When hackers want to access a target network, they are most likely to launch a phishing attack, exploit known software vulnerabilities or simply brute-force their way in through the remote desktop protocol (RDP).
This is according to a new report from Palo Alto Networks’ cybersecurity arm, Unit 42. In its latest paper, the company says these three make up more than three quarters (77%) of all suspected root causes for intrusions.
Drilling deeper, Unit 42 found that more than half (55%) of all successful software vulnerability exploits leveraged ProxyShell (55%), followed by Log4j (14%), SonicWall (7%), ProxyLogon (5%) and Zoho ManageEngine ADSelfService Plus (4%).
However, businesses could have done a lot more to stay safe. Out of 600 incident response cases Unit 42 analyzed for the report, businesses lacked multi-factor authentication on critical internet-facing systems in half of cases. Meanwhile, more than a quarter (28%) had poor patch management procedures and 44% did not have an endpoint protection service in place.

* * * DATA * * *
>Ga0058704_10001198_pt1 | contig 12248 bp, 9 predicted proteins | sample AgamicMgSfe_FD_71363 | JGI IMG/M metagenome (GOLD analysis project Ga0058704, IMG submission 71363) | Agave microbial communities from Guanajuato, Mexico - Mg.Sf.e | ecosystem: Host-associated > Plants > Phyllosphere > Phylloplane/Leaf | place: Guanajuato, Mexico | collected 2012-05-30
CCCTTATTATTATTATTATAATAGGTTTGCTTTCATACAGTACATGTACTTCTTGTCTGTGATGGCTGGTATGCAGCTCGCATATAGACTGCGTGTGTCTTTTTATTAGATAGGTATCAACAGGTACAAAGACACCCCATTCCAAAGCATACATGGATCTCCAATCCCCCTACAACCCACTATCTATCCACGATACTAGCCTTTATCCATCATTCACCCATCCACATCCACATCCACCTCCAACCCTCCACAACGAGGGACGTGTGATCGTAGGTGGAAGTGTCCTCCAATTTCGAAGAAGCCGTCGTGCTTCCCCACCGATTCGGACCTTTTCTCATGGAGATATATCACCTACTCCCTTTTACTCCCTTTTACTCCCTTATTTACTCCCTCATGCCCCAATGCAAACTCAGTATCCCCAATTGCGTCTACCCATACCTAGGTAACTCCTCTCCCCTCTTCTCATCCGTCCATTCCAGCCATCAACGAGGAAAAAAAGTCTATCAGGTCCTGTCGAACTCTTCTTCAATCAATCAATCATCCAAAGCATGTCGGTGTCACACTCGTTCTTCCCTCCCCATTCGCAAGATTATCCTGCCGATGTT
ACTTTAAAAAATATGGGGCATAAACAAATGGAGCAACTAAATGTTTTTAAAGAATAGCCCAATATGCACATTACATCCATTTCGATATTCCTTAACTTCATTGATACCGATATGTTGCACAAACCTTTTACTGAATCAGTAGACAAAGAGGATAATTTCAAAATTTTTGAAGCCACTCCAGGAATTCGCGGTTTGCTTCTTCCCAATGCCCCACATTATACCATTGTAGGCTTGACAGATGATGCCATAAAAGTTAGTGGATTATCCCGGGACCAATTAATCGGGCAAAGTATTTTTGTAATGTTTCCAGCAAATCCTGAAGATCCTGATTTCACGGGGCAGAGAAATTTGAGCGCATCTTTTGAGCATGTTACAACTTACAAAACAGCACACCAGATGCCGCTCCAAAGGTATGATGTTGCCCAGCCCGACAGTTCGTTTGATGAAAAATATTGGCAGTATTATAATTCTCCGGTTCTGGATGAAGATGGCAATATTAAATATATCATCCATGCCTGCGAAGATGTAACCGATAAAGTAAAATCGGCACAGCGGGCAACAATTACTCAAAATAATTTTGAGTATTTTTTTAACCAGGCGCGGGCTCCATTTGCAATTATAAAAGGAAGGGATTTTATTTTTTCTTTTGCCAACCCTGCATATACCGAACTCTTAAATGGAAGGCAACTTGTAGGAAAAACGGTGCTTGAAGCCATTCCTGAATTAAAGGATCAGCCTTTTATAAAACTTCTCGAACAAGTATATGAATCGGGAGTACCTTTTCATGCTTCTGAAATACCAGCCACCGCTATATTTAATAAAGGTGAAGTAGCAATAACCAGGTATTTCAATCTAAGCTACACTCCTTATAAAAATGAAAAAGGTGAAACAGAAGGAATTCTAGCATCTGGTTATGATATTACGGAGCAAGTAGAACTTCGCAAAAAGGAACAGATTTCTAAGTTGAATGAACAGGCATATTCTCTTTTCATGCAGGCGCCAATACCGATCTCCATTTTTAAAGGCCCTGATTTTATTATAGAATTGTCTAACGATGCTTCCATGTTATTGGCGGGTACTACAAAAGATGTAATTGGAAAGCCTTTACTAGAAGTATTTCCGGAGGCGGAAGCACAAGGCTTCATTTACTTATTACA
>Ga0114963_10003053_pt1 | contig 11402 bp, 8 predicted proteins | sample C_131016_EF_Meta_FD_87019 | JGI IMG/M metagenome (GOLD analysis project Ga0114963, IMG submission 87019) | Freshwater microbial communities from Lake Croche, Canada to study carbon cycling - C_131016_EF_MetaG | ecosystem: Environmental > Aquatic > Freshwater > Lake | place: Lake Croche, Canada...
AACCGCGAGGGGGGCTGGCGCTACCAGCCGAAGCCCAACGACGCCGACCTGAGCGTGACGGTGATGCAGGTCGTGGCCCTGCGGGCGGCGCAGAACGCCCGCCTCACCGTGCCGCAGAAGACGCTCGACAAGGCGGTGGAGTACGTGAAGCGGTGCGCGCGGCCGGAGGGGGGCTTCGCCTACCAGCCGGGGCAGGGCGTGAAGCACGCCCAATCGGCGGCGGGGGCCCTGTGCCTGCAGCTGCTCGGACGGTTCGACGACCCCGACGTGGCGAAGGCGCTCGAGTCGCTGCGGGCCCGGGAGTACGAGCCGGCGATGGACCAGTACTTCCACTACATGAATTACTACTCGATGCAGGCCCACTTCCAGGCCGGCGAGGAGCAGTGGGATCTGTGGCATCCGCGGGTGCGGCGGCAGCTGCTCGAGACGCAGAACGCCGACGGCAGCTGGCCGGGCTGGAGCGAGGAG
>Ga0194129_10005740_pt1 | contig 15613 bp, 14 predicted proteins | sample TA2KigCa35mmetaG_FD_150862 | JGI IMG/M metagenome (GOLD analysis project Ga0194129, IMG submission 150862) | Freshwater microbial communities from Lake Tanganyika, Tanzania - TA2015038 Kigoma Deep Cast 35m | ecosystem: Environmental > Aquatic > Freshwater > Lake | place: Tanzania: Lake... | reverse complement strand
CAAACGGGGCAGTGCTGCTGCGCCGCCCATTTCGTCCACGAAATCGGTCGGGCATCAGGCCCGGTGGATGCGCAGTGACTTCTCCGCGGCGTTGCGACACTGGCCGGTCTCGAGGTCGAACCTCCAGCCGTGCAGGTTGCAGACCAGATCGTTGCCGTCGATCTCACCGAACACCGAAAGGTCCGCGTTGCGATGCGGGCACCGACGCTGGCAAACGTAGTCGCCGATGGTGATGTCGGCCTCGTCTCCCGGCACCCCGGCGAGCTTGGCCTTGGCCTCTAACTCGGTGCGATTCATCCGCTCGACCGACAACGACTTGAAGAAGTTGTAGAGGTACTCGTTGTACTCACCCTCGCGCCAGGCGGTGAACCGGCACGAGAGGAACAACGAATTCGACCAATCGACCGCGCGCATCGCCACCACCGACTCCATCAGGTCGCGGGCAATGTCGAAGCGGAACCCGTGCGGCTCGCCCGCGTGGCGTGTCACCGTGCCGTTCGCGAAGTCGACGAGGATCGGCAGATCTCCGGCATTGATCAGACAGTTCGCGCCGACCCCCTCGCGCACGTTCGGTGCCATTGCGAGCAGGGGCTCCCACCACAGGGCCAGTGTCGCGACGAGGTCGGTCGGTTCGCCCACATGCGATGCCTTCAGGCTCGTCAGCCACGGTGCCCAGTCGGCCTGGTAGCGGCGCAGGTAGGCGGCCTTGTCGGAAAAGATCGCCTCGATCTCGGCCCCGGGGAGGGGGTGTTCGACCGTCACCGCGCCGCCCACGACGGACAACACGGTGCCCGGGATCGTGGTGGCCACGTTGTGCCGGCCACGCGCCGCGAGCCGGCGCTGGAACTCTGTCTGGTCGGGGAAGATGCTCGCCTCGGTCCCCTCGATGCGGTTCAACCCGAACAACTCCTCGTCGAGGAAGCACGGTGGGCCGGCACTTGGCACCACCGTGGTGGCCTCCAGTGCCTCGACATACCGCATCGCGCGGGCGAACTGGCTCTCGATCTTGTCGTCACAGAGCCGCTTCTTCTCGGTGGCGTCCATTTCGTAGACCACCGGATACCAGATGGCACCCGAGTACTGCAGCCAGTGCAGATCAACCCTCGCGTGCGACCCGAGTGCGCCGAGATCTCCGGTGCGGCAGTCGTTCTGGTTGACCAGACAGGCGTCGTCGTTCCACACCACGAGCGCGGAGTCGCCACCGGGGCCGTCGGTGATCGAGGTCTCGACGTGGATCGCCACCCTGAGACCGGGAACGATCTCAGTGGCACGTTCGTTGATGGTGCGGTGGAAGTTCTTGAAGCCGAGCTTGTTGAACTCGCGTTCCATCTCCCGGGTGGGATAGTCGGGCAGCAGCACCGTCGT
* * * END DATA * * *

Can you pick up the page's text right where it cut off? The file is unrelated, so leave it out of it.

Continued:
BEC and ransomware
Once they gain access, threat actors will engage either in business email compromise (BEC) or ransomware attacks. The average amount stolen through BEC was $286,000, the report said, while for ransomware, the highest average demand was in finance at nearly $8 million.
A new ransomware victim gets their data posted on leak sites every four hours now, the report found. That’s why, the researchers claim, identifying ransomware activity early is crucial.
Usually, the attackers spend up to 28 days on the target network, identifying endpoints and key data, before actually deploying any ransomware.
“Right now, cybercrime is an easy business to get into because of its low cost and often high returns. As such, unskilled, novice threat actors can get started with access to tools like hacking-as-a-service becoming more popular and available on the dark web,” said Wendi Whitmore, SVP and head of Unit 42 at Palo Alto Networks.
“Ransomware attackers are also becoming more organized with their customer service and satisfaction surveys as they engage with cybercriminals and the victimized organizations.”
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Sead is a seasoned freelance journalist based in Sarajevo, Bosnia and Herzegovina. He writes about IT (cloud, IoT, 5G, VPN) and cybersecurity (ransomware, data breaches, laws and regulations). In his career, spanning more than a decade, he’s written for numerous media outlets, including Al Jazeera Balkans. He’s also held several modules on content writing for Represent Communications.